Estate Planning Checklist

An estate plan outlines how you’d like your assets to be distributed upon your passing. It helps ensure that your wishes are upheld, your legacy is cemented, and your loved ones are cared for. It can also spare your family from unnecessary confusion, conflict, and tax burdens. For these reasons and more, estate planning is a pillar of any comprehensive financial plan regardless of your wealth or the number of assets you own.

As you get your estate in order, here’s a checklist of eight tasks you’ll want to consider:

  1. Inventory Your Assets

The first step in creating an estate plan is to understand what your estate actually entails. To do this, make a list of all your assets – including things like bank accounts, investment securities, property, digital assets, and sentimental items – and start thinking about who you’ll want these different assets to pass to.

In addition to the things you own, you’ll also need to outline the things you owe. Create a liabilities list that covers any mortgages, credit lines, or debt that you haven’t fully paid off yet.

  1. Draft a Power of Attorney POA

Next, you’ll want to draft a POA document that legally designates someone to make financial and medical decisions for you should you become incapacitated or otherwise unable to make decisions yourself. This person will be able to act on your behalf to:

  • Manage your assets.
  • Pay bills and taxes.
  • Make healthcare decisions.

Due to the magnitude of these responsibilities, the person you appoint should be someone trustworthy, such as a spouse or an adult child.

  1. Create a Last Will and Testament

If you haven’t already, think about creating a Last Will and Testament that documents your end-of-life wishes. This includes directions for everything from funeral arrangements and settlements for outstanding debts to decisions regarding which possessions go to whom. Without a will, your loved ones might have to navigate the emotional, time-consuming, and costly probate process.

  1. Use a Revocable or Irrevocable Trust

Similar to a will, a trust provides a way to automatically distribute assets upon the owner’s death. In a revocable trust, you can change the terms during your lifetime, but the assets remain part of your taxable estate. An irrevocable trust, on the other hand, requires a beneficiary or judge to make changes. However, it removes ownership and can be a way of managing tax liability. Consult with a tax professional to determine which type of trust better suits your needs.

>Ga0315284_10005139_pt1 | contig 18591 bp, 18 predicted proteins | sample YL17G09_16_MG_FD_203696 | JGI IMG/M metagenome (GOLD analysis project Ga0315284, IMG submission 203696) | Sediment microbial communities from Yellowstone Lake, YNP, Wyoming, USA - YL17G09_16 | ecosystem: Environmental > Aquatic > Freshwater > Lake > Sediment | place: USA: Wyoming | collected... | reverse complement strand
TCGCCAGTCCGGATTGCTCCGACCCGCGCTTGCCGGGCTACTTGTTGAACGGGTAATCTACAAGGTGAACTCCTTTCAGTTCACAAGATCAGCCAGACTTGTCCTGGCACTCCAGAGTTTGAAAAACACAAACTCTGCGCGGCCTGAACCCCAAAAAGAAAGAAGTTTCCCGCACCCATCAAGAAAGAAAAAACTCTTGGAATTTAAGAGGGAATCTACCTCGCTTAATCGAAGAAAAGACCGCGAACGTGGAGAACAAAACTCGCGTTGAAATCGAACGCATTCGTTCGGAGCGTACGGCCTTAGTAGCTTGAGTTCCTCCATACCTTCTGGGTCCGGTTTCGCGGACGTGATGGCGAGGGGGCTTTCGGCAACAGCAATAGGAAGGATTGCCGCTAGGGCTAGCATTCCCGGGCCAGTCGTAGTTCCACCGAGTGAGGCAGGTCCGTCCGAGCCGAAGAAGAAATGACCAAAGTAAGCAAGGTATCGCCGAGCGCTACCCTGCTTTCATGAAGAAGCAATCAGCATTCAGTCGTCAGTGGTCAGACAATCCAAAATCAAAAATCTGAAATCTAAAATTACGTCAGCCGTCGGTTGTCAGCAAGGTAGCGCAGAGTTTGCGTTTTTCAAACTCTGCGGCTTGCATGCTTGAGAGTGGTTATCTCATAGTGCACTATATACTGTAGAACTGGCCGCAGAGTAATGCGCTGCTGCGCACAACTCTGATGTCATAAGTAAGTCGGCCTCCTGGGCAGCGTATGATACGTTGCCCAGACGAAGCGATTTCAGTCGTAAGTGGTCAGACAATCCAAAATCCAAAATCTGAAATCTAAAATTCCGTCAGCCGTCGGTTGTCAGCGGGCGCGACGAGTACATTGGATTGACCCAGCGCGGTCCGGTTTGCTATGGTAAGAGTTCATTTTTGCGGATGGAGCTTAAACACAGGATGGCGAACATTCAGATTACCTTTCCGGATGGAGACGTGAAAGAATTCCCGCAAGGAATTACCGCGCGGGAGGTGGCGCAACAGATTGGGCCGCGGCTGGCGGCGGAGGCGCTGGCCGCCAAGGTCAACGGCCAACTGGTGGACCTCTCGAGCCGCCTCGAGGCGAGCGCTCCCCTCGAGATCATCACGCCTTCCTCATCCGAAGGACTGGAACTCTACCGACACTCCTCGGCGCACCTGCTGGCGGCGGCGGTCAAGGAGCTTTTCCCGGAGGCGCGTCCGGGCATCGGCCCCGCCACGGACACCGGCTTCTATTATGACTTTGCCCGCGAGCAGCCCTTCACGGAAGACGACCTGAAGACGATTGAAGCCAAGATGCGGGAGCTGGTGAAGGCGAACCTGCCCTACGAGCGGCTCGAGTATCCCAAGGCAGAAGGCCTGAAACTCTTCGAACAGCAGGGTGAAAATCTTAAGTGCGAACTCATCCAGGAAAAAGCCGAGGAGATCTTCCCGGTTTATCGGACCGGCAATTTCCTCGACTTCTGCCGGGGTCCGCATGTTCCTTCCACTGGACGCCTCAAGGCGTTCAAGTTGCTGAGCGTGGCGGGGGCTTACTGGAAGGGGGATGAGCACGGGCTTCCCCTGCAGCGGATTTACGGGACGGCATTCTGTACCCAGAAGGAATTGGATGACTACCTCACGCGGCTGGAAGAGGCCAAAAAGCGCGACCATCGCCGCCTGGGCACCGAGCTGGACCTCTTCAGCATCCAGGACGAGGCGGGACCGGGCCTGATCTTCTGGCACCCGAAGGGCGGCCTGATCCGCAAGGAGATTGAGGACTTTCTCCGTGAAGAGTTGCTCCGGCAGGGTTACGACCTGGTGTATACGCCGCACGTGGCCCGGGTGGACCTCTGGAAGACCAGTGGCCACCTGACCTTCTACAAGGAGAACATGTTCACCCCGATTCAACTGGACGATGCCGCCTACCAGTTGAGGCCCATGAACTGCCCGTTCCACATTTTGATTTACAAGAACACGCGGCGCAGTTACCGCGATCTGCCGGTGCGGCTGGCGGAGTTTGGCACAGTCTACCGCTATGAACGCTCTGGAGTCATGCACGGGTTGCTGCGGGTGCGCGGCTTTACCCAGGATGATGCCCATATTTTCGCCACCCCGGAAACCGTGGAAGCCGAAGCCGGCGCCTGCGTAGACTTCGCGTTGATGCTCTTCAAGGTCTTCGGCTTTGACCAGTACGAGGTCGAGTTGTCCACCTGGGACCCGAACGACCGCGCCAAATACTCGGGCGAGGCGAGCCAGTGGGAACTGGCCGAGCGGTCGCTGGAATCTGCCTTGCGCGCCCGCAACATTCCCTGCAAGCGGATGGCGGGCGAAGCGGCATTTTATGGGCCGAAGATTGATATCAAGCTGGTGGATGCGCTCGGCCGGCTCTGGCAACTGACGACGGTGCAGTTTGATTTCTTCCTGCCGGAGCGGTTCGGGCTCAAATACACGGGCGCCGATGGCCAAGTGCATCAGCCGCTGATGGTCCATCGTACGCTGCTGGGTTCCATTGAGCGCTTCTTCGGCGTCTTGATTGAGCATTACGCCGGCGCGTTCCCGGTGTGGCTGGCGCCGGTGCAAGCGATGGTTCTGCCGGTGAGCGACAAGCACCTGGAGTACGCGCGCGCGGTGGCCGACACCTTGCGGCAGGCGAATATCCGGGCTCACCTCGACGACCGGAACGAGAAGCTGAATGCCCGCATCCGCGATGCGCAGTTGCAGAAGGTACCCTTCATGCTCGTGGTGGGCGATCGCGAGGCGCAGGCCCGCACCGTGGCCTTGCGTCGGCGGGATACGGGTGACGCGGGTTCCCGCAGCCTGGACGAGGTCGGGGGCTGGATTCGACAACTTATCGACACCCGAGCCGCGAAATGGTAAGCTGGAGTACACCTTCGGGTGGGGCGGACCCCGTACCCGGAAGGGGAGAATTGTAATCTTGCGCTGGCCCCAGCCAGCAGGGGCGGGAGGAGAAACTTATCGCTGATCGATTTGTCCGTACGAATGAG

1. Establish a Letter of Instruction

Another way to make sure your final wishes are carried out is through a letter of instruction. This document provides personal information and directions that aren’t contained in your will, such as online account passwords or specifics about your funeral or obituary.

Of course, it’s always important to verbally communicate your desires with your loved ones early and often, but a letter of instruction can make things crystal clear and easy to follow.

  1. Review Accounts and Beneficiaries

Even after you’ve finished piecing together an estate plan, it’s important to review your beneficiary designations regularly and make adjustments as they become necessary. You should also check that your designations are consistent across your estate planning documents. For example, a will might appoint your retirement account to one person while the actual account might have another name listed. These kinds of discrepancies can lead to conflict and potentially probate for your heirs.

  1. Understand Taxes and State Regulations

A key aspect of estate planning is finding ways to handle estate and inheritance taxes to manage the burden you impose on your heirs. For 2023, the federal estate tax rates range from 18% to 40% for assets over $12.92 million. However, some states also levy taxes on estates under the federal exemption threshold. When planning for your estate, take the time to research and understand your state’s regulations and your specific tax obligations. Working with a tax professional can help you organize your assets in a tax-efficient manner.

  1. Consider a Financial Advisor

While this checklist provides a list of many estate planning tasks, it’s far from comprehensive. A financial advisor can help you better understand your current position, plot a path toward success, navigate through the process to help preserve your assets, and secure your legacy after you’re gone.

If you’re looking for professional advice to help plan your estate, reach out to a financial advisor today.

This material is intended for informational/educational purposes only and should not be construed as tax, legal or investment advice, a solicitation, or a recommendation to buy or sell any security or investment product. Investments are subject to risk, including the loss of principal. Some investments are not suitable for all investors, and there is no guarantee that any investing goal will be met. Certain sections of this material may contain forward-looking statements. Forward-looking statements are not guarantees of future performance and involve certain risks and uncertainties, which are difficult to predict. Past performance is no guarantee of future results. Third-party links are provided to you as a courtesy. We make no representation as to the completeness or accuracy of information provided at these websites. Information on such sites, including third-party links contained within, should not be construed as an endorsement or adoption of any kind. Please consult with your financial professional and/or a legal or tax professional regarding your specific situation and before making any investing decisions.

Share this Article